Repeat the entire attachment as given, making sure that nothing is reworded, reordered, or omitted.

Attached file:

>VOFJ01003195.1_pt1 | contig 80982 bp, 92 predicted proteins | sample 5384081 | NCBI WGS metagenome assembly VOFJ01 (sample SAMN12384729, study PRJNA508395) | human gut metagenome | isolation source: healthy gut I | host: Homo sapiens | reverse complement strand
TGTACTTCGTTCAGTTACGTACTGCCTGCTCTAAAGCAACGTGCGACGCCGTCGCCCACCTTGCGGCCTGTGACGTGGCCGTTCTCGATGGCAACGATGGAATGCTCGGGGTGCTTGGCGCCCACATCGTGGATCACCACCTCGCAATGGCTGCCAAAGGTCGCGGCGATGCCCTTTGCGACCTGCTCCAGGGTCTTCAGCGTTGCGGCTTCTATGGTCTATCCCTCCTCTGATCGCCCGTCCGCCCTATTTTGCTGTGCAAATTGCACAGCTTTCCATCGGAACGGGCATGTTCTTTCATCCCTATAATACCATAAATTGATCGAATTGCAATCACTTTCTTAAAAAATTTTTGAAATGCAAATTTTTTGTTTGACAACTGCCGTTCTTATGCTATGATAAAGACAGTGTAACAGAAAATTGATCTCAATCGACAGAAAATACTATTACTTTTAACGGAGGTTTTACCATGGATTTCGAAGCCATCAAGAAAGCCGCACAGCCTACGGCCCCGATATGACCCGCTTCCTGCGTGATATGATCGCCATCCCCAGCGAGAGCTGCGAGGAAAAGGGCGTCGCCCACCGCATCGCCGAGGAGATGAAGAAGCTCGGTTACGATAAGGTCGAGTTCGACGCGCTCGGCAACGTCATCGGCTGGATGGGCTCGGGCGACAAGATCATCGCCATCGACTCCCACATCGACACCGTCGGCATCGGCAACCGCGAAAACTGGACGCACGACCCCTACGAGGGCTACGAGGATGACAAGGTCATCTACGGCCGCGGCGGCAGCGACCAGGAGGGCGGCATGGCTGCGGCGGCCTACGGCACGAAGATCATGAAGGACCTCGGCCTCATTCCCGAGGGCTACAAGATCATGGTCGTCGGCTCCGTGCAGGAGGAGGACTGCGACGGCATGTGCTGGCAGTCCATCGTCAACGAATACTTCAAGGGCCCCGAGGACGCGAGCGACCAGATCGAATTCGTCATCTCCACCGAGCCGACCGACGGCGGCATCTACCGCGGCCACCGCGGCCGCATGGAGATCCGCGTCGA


>VOFJ01003195.1_pt1 | contig 80982 bp, 92 predicted proteins | sample 5384081 | NCBI WGS metagenome assembly VOFJ01 (sample SAMN12384729, study PRJNA508395) | human gut metagenome | isolation source: healthy gut I | host: Homo sapiens | reverse complement strand
TGTACTTCGTTCAGTTACGTACTGCCTGCTCTAAAGCAACGTGCGACGCCGTCGCCCACCTTGCGGCCTGTGACGTGGCCGTTCTCGATGGCAACGATGGAATGCTCGGGGTGCTTGGCGCCCACATCGTGGATCACCACCTCGCAATGGCTGCCAAAGGTCGCGGCGATGCCCTTTGCGACCTGCTCCAGGGTCTTCAGCGTTGCGGCTTCTATGGTCTATCCCTCCTCTGATCGCCCGTCCGCCCTATTTTGCTGTGCAAATTGCACAGCTTTCCATCGGAACGGGCATGTTCTTTCATCCCTATAATACCATAAATTGATCGAATTGCAATCACTTTCTTAAAAAATTTTTGAAATGCAAATTTTTTGTTTGACAACTGCCGTTCTTATGCTATGATAAAGACAGTGTAACAGAAAATTGATCTCAATCGACAGAAAATACTATTACTTTTAACGGAGGTTTTACCATGGATTTCGAAGCCATCAAGAAAGCCGCACAGCCTACGGCCCCGATATGACCCGCTTCCTGCGTGATATGATCGCCATCCCCAGCGAGAGCTGCGAGGAAAAGGGCGTCGCCCACCGCATCGCCGAGGAGATGAAGAAGCTCGGTTACGATAAGGTCGAGTTCGACGCGCTCGGCAACGTCATCGGCTGGATGGGCTCGGGCGACAAGATCATCGCCATCGACTCCCACATCGACACCGTCGGCATCGGCAACCGCGAAAACTGGACGCACGACCCCTACGAGGGCTACGAGGATGACAAGGTCATCTACGGCCGCGGCGGCAGCGACCAGGAGGGCGGCATGGCTGCGGCGGCCTACGGCACGAAGATCATGAAGGACCTCGGCCTCATTCCCGAGGGCTACAAGATCATGGTCGTCGGCTCCGTGCAGGAGGAGGACTGCGACGGCATGTGCTGGCAGTCCATCGTCAACGAATACTTCAAGGGCCCCGAGGACGCGAGCGACCAGATCGAATTCGTCATCTCCACCGAGCCGACCGACGGCGGCATCTACCGCGGCCACCGCGGCCGCATGGAGATCCGCGTCGA